Kim et al.  designed a micro/nanorobot magnetically actuated in three dimensions, which can accurately transport cultured nerve cells to connect disconnected nerve clusters. It can guide the direction of axon growth and selectively reconstruct neural networks in vitro. The micro/nanorobot can be used as a basis for the targeted delivery of nerve cells and the formation of active neural networks in vitro, thereby promoting the research of neural networks and neural connectivity, offering reproducibility, selectivity, and precise connection. This provides a potential platform for advanced in vitro controllable models of artificial neural networks.
With the research on single magnetic field-driven micro/nanorobots progressing, scholars hope to explore the operation of groups of micro/nanorobots. Due to their small size and low cost, tens to hundreds of micro/nanorobots can work in parallel to perform tasks that are too cumbersome and impossible for macroscale robots. Hsu et al.  designed a control platform to study the behavior of large groups, including a scalable system and a modular circuit architecture. It was used to coordinate up to 16 micro/nanorobots for minimally invasive, collision-free two-dimensional position control. Experiments show that the maximum can reach 288 degrees of freedom, and the introduction of random jitter can achieve a 100% success rate. Therefore, it can be said that swarm control will become a hot topic of micro/nanorobot research.
Inspired by the movement process of starfish preying on shellfish, Zheng et al.  designed a sea star-like microrobot, the flexible tentacles of which can effectively conform to the outer contours of any target with autonomous deformation in a liquid environment for grasping and releasing. The robot has multiple actuation modes, for example, through trapping of magnetic microspheres or through encapsulating magnetic nanomaterials in the robot body, as shown in Figure 1. After reaching the target area, different tasks such as attaching, delivering, and sampling are completed through autonomous deformation and adjustment of the posture. This achievement is the first to use a biodegradable biomaterial to realize self-deformation of microrobots under environmental perception, thereby solving the problem of integrated operation of microrobots in a closed living environment. This application in minimally invasive medicine, soft robotics, and smart materials has attracted more and more attention.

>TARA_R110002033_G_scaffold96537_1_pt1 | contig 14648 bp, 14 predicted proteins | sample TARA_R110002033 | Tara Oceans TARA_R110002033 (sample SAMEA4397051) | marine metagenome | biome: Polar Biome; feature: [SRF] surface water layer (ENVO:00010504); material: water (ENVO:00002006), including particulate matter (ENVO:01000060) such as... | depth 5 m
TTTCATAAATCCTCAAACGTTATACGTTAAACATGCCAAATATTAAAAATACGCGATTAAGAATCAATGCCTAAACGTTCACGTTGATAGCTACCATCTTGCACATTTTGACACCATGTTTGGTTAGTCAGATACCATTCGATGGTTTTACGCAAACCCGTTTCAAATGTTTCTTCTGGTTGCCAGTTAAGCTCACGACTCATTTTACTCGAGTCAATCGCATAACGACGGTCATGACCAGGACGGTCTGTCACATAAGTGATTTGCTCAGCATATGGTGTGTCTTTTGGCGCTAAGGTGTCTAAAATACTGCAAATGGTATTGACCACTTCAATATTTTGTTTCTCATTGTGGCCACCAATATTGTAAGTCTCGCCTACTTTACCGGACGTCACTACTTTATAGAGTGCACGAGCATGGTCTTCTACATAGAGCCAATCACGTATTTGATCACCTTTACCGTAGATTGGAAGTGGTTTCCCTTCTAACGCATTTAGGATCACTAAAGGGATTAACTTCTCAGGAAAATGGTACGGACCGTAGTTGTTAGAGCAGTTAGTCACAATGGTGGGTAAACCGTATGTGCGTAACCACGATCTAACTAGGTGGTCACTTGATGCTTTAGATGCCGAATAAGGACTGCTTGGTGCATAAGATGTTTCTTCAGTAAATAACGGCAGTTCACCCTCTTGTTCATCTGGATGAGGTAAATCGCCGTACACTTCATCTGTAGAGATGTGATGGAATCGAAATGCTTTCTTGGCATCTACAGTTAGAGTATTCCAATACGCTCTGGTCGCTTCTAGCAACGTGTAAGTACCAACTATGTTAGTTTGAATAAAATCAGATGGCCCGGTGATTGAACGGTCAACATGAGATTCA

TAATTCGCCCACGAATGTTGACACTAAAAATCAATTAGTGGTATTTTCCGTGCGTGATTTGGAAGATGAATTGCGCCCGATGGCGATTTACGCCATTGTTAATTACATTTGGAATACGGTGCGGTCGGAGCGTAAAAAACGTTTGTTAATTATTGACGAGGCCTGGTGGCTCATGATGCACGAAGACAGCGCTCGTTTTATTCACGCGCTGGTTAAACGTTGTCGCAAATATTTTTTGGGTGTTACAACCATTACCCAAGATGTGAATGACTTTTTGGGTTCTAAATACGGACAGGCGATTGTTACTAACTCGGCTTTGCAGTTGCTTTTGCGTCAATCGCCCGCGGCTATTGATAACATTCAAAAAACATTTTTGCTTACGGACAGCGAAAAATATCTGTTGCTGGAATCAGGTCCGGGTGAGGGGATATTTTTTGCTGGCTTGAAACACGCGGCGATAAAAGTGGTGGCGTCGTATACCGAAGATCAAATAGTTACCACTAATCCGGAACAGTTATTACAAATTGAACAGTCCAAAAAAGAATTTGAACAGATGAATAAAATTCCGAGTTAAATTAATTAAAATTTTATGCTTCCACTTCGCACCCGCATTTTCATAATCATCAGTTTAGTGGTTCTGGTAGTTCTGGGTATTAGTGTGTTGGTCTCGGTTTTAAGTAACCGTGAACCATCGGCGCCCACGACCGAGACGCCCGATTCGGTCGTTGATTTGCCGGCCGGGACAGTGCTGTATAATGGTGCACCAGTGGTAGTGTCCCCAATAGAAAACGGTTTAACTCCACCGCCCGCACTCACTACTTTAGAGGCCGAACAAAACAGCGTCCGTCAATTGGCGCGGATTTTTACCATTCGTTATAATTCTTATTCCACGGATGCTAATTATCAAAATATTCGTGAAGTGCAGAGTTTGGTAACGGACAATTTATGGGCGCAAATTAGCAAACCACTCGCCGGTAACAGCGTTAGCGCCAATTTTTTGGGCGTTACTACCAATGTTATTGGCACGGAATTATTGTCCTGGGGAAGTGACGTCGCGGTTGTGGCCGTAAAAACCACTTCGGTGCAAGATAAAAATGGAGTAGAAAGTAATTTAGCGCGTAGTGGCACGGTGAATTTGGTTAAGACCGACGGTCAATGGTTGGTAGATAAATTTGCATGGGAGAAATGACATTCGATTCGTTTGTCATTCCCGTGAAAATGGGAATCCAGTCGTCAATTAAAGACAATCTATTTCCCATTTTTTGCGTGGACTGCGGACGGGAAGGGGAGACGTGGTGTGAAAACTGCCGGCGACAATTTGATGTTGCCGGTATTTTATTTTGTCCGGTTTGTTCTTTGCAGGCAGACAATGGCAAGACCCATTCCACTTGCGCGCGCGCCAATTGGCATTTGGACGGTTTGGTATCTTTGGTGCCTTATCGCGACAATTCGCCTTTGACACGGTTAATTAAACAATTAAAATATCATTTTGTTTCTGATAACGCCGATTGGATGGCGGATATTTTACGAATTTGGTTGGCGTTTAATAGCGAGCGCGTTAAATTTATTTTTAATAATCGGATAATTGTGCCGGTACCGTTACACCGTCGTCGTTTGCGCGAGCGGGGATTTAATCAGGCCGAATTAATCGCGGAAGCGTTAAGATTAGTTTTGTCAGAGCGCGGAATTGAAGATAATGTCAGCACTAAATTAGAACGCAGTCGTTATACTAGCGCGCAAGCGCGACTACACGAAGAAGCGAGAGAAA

External electric fields can be used to actuate micro/nanorobots. Under normal circumstances, electric fields and magnetic fields are inseparable, and the two can be transformed into each other under certain conditions. Jeong et al.  designed a new type of microrobot without complicated mechanical parts. Two actuation schemes were proposed. The first is the electromagnetic actuation of microrobots, which is based on a pair of Helmholtz and Maxwell electric coils. The second is acoustic bubble actuation for drug release. When two columnar bubbles of different lengths are simultaneously exposed to sound waves, only the bubble whose natural frequency corresponds to the applied frequency vibrates and causes a microflow, while the other bubble remains motionless. Experiments show that the microrobot can be propelled to a desired position through electromagnetic actuation, and carry, release, and inject the drug. Based on this, the new microrobot is expected to be used in targeted drug delivery and other biomedical fields.
Si et al.  proposed a theoretical concept of a nanorobot consisting of a nanoparticle and four single-stranded DNAs placed on a quad-nanopore device for motion control. When an electric field is applied, the four single-stranded DNAs of the robot can be captured one by one by the nanopores. Studies have shown that electroosmosis and electrophoresis are the main methods to actuate robot movement. By changing the charge on the nanopores, the strength and direction of electroosmosis can be well controlled, so as to make the robot move along the surface of a graphene film in a desired trajectory. This study provided a lot of useful insight in the design of nanorobots. In the future, such designed nanorobots could be integrated into a silicon-based chip to perform specific actions. Also they could be integrated into a solid-state nanopore platform to capture and sense target molecules. This shows that the application prospects of nanorobots are broad. However, the difficulty of how to achieve the accurate control of direction and speed of motion cannot be ignored.